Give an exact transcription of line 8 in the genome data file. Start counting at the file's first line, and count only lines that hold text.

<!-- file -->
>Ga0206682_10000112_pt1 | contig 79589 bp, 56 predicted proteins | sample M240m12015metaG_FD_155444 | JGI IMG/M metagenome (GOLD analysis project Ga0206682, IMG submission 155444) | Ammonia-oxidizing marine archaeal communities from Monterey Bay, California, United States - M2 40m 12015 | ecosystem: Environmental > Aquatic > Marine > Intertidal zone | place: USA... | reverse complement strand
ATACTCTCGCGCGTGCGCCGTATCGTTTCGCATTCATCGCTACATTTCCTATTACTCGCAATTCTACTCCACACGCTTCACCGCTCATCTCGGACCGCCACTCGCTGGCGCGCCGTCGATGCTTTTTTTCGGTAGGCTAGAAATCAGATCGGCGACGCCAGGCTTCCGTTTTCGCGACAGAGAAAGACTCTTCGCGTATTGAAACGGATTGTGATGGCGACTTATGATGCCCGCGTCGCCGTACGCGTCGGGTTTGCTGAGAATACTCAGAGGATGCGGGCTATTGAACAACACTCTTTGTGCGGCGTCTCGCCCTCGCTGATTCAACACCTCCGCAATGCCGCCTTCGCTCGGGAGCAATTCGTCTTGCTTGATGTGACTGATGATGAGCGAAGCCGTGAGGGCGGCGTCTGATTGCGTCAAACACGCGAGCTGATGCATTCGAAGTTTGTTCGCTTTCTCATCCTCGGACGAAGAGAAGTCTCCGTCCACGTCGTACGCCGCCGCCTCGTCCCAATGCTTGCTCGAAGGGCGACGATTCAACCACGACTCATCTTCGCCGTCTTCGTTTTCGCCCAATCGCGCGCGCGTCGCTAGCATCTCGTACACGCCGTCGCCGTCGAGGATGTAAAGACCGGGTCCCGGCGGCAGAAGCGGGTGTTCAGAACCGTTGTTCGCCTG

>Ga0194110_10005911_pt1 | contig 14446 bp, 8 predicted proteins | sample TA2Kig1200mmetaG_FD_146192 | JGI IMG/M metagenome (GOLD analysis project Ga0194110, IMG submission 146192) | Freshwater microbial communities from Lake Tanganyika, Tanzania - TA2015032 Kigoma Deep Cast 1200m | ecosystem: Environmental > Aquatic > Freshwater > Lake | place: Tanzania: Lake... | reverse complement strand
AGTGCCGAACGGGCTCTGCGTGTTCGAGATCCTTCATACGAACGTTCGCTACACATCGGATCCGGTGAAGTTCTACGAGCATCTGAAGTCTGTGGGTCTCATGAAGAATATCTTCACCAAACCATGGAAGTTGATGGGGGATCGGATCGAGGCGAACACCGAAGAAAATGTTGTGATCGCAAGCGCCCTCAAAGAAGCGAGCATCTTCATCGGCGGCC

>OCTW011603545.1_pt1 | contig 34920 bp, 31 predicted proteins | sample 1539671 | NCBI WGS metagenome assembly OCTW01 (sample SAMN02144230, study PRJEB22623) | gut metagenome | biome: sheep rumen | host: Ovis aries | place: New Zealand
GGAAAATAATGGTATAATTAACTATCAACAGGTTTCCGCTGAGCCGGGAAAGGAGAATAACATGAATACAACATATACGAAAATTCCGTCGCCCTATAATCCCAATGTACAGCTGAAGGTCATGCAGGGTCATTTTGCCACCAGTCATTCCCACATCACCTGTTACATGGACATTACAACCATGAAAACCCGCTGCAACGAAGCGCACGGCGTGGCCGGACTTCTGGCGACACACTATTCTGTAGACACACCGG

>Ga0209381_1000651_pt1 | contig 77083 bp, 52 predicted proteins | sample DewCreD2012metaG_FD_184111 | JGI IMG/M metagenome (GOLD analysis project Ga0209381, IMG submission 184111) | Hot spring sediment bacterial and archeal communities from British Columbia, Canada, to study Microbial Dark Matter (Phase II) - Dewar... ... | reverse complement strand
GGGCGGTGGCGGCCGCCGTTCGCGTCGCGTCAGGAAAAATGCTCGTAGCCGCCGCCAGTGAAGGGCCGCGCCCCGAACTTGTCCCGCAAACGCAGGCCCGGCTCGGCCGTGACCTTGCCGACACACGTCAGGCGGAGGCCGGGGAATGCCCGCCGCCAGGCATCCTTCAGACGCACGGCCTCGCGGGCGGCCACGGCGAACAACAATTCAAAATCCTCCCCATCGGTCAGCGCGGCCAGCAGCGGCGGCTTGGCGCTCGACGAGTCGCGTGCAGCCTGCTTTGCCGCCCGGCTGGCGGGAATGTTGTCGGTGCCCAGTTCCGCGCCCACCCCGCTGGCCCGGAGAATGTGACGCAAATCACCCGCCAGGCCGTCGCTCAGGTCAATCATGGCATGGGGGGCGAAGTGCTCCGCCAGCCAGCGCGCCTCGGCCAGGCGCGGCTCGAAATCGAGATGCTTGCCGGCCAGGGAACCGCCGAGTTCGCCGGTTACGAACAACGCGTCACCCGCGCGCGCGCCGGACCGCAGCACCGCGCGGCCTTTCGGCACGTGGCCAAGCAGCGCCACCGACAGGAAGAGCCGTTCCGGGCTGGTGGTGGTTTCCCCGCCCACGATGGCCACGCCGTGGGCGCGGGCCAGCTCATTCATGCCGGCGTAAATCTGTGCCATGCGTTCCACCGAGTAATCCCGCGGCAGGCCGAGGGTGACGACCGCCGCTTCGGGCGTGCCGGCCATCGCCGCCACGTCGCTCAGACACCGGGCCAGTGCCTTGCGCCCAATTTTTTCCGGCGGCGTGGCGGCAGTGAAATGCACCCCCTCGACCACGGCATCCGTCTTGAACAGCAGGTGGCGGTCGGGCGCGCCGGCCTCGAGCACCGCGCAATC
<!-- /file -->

GGGCGGTGGCGGCCGCCGTTCGCGTCGCGTCAGGAAAAATGCTCGTAGCCGCCGCCAGTGAAGGGCCGCGCCCCGAACTTGTCCCGCAAACGCAGGCCCGGCTCGGCCGTGACCTTGCCGACACACGTCAGGCGGAGGCCGGGGAATGCCCGCCGCCAGGCATCCTTCAGACGCACGGCCTCGCGGGCGGCCACGGCGAACAACAATTCAAAATCCTCCCCATCGGTCAGCGCGGCCAGCAGCGGCGGCTTGGCGCTCGACGAGTCGCGTGCAGCCTGCTTTGCCGCCCGGCTGGCGGGAATGTTGTCGGTGCCCAGTTCCGCGCCCACCCCGCTGGCCCGGAGAATGTGACGCAAATCACCCGCCAGGCCGTCGCTCAGGTCAATCATGGCATGGGGGGCGAAGTGCTCCGCCAGCCAGCGCGCCTCGGCCAGGCGCGGCTCGAAATCGAGATGCTTGCCGGCCAGGGAACCGCCGAGTTCGCCGGTTACGAACAACGCGTCACCCGCGCGCGCGCCGGACCGCAGCACCGCGCGGCCTTTCGGCACGTGGCCAAGCAGCGCCACCGACAGGAAGAGCCGTTCCGGGCTGGTGGTGGTTTCCCCGCCCACGATGGCCACGCCGTGGGCGCGGGCCAGCTCATTCATGCCGGCGTAAATCTGTGCCATGCGTTCCACCGAGTAATCCCGCGGCAGGCCGAGGGTGACGACCGCCGCTTCGGGCGTGCCGGCCATCGCCGCCACGTCGCTCAGACACCGGGCCAGTGCCTTGCGCCCAATTTTTTCCGGCGGCGTGGCGGCAGTGAAATGCACCCCCTCGACCACGGCATCCGTCTTGAACAGCAGGTGGCGGTCGGGCGCGCCGGCCTCGAGCACCGCGCAATC